How to cut down on drinking alcohol – 7 tips to drink more sensibly
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The CEO of One Year No Beer, Ruari Fairbairns, cautioned that drinking more than 14 units of alcohol weekly can lead to health problems, which is why moderating your alcohol consumption is a good idea. “A good first step is to set yourself the ultimate goal,” said Fairbairns. “Whether that be to quit or cut down drinking for one month, three months or a year.” Fairbairns suggests setting “achievable, realistic goals” to achieve the ultimate goal.

“An example of smaller goal setting could include setting yourself a drink limit on a night out, whether this be maximum units or maximum costs,” he advised.

“After each month, examine whether you are finding the goal too easy, and make it more challenging to reach your ultimate goal of alcohol-free days or quitting alcohol for good.”

Another tip from Fairbairns is to “keep attractive non-alcoholic options at home”.

“You could even create a non-alcoholic bar in your own home with plenty of mocktail and sparkling juice options,” said Fairbairns.

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Nowadays, there is much more options in regards to alcohol-free beverages, including alcohol-free wines and beers.

“Non-alcoholic drinks are a great option for people who want the experience of drinking without any of the actual alcohol content,” he added.

Fairbairns also recommends rethinking your after-work routine.

“After a stressful day at work, it can be tempting to reach for a glass of wine or beer to help you relax,” said Fairbairns.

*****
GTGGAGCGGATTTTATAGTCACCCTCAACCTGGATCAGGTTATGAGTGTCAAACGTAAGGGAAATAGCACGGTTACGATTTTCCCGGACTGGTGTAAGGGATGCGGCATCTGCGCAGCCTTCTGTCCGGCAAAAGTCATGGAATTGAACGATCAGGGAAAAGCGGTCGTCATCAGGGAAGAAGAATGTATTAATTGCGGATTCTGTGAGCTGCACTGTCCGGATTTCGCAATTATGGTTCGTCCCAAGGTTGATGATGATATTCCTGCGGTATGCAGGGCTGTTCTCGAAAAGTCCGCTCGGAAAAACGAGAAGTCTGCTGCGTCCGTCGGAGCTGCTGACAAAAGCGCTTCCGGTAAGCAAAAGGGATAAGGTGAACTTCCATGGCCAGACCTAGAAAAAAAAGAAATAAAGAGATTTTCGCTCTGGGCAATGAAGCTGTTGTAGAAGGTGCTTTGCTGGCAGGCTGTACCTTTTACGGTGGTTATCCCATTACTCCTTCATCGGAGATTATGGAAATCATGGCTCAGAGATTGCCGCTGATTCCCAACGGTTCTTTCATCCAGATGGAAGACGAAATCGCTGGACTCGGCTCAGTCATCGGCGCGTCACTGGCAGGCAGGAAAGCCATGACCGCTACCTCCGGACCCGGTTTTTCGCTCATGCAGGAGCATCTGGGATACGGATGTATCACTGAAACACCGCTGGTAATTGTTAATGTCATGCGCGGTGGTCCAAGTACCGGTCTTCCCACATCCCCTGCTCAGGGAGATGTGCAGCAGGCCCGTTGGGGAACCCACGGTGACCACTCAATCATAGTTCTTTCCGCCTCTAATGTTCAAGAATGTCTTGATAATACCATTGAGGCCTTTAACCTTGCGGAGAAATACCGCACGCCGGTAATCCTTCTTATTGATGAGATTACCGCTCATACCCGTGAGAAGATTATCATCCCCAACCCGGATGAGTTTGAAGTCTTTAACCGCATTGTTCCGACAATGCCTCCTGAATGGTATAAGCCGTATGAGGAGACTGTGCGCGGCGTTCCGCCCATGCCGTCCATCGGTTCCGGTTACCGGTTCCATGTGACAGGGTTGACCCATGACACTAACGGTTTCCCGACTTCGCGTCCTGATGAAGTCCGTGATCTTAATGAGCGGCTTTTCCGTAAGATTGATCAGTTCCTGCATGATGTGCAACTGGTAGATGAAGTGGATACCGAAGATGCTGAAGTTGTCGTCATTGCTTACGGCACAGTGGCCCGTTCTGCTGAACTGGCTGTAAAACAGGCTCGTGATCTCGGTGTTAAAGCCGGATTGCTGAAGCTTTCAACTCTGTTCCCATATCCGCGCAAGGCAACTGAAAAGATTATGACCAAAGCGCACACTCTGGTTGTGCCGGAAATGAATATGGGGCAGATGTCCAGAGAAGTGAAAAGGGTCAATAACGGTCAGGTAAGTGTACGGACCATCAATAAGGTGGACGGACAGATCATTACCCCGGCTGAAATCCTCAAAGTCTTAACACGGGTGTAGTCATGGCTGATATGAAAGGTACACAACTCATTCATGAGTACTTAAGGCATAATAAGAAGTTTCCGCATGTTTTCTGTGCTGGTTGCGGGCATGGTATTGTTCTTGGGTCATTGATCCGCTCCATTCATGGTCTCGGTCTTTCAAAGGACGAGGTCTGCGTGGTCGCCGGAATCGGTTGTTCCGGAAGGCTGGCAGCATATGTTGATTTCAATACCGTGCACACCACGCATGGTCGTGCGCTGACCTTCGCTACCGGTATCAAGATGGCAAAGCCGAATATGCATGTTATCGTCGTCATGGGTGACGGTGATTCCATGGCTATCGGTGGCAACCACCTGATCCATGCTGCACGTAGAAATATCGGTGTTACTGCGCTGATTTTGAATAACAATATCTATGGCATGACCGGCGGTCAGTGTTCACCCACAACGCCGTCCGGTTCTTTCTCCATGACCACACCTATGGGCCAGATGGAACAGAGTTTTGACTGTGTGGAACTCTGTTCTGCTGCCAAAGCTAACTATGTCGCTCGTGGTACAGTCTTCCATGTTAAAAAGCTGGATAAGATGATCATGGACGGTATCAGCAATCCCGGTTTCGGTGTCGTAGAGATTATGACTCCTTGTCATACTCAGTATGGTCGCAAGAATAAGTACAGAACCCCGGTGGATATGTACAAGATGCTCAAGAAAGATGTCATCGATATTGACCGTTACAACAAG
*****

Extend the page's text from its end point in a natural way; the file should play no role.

Nowadays, there is much more options in regards to alcohol-free beverages, including alcohol-free wines and beers.

“Non-alcoholic drinks are a great option for people who want the experience of drinking without any of the actual alcohol content,” he added.

Fairbairns also recommends rethinking your after-work routine.

“After a stressful day at work, it can be tempting to reach for a glass of wine or beer to help you relax,” said Fairbairns.

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Other activities, instead of drinking alcohol, can include: a relaxing bath, a stroll nearby, or a non-alcoholic beverage.

While this tip might seem a bit out there, Fairbairns says snacking on foods with a high water content might be helpful.

“When you’re eating salty snacks like crisps and salted nuts, you may feel an urge to have alcohol,” he began.

“But if you eat foods high in water content like fruits (watermelon, melon, strawberries, and blueberries) and soups, juices, and smoothies, you may find that your thirst will be quenched.”

Fairbairns added that people should not feel obliged to drink just because others are.

“You should avoid people who try to make you drink when you don’t want to,” he said.

“Practice assertiveness, saying no and in the worst case, leaving situations you feel uncomfortable in.”

If you are struggling and need further assistance, speak to your GP or get free, confidential advice over the phone from Drinkline or Alcoholics Anonymous.



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